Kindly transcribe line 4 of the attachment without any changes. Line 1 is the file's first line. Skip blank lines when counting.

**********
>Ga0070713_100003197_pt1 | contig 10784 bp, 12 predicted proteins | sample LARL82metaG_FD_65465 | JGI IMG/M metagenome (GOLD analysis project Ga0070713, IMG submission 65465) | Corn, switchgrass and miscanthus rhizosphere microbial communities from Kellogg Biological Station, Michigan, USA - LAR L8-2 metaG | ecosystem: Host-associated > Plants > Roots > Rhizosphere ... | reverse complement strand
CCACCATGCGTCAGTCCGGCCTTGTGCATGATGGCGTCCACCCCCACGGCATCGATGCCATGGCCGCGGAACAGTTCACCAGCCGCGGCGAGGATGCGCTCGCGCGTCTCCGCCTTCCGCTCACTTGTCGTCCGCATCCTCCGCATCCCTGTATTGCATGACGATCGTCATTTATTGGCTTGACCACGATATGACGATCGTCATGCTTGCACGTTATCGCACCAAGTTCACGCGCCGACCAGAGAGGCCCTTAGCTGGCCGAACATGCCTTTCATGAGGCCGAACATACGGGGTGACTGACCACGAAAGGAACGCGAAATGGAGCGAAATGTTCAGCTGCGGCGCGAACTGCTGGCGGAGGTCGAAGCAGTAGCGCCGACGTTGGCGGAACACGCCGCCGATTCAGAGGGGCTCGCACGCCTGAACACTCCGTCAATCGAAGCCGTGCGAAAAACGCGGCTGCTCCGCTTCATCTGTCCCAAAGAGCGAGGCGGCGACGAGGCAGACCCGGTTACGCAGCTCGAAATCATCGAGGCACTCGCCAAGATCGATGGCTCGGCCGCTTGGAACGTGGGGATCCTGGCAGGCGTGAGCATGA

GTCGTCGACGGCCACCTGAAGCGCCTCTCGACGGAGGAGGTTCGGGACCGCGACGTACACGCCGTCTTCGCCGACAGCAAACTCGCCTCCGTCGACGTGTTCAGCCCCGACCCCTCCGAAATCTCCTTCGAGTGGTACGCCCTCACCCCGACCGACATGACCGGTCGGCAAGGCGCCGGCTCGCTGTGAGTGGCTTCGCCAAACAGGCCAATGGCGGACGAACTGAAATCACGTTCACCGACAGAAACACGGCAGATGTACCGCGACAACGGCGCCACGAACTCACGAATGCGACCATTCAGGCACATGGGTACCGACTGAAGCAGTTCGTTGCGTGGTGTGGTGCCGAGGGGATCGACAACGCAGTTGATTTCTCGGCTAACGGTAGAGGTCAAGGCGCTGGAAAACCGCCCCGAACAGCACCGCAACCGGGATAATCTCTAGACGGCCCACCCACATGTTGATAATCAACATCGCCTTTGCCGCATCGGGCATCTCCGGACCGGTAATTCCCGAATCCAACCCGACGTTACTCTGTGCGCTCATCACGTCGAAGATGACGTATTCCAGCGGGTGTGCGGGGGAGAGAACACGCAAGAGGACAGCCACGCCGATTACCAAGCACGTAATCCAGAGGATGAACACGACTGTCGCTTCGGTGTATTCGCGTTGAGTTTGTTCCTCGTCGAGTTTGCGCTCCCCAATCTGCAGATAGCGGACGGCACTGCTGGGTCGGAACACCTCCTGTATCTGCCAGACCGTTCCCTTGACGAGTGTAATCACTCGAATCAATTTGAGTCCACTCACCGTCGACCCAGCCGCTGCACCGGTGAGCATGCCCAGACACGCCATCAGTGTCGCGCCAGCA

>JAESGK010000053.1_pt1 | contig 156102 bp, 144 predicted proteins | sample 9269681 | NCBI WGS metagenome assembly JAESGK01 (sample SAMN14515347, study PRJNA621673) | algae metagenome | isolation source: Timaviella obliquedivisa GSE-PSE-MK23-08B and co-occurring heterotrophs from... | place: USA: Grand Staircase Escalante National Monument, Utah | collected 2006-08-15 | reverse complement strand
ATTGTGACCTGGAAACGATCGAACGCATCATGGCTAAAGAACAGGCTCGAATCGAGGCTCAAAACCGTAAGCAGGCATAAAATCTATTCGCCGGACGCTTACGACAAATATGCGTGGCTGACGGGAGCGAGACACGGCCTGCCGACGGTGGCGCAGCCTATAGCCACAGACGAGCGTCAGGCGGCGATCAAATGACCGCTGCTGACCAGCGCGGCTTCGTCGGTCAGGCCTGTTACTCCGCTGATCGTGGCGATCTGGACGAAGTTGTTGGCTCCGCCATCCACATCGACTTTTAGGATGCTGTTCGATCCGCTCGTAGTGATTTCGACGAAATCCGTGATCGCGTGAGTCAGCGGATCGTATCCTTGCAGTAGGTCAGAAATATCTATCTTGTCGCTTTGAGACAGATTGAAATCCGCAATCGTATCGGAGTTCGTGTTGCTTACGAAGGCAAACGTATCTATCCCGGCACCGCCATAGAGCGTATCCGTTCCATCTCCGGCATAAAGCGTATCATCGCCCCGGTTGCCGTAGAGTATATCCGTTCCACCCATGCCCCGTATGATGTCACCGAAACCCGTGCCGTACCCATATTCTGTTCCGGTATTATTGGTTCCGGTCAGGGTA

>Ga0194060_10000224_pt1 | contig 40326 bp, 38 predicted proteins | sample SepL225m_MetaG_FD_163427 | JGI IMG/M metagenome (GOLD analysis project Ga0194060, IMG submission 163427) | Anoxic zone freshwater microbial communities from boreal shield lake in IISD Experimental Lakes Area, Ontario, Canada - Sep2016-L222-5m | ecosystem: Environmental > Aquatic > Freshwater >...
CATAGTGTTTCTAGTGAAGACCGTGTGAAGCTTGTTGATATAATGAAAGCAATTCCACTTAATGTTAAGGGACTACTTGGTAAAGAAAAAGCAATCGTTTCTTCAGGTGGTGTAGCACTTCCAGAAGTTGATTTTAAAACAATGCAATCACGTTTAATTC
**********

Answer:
>JAESGK010000053.1_pt1 | contig 156102 bp, 144 predicted proteins | sample 9269681 | NCBI WGS metagenome assembly JAESGK01 (sample SAMN14515347, study PRJNA621673) | algae metagenome | isolation source: Timaviella obliquedivisa GSE-PSE-MK23-08B and co-occurring heterotrophs from... | place: USA: Grand Staircase Escalante National Monument, Utah | collected 2006-08-15 | reverse complement strand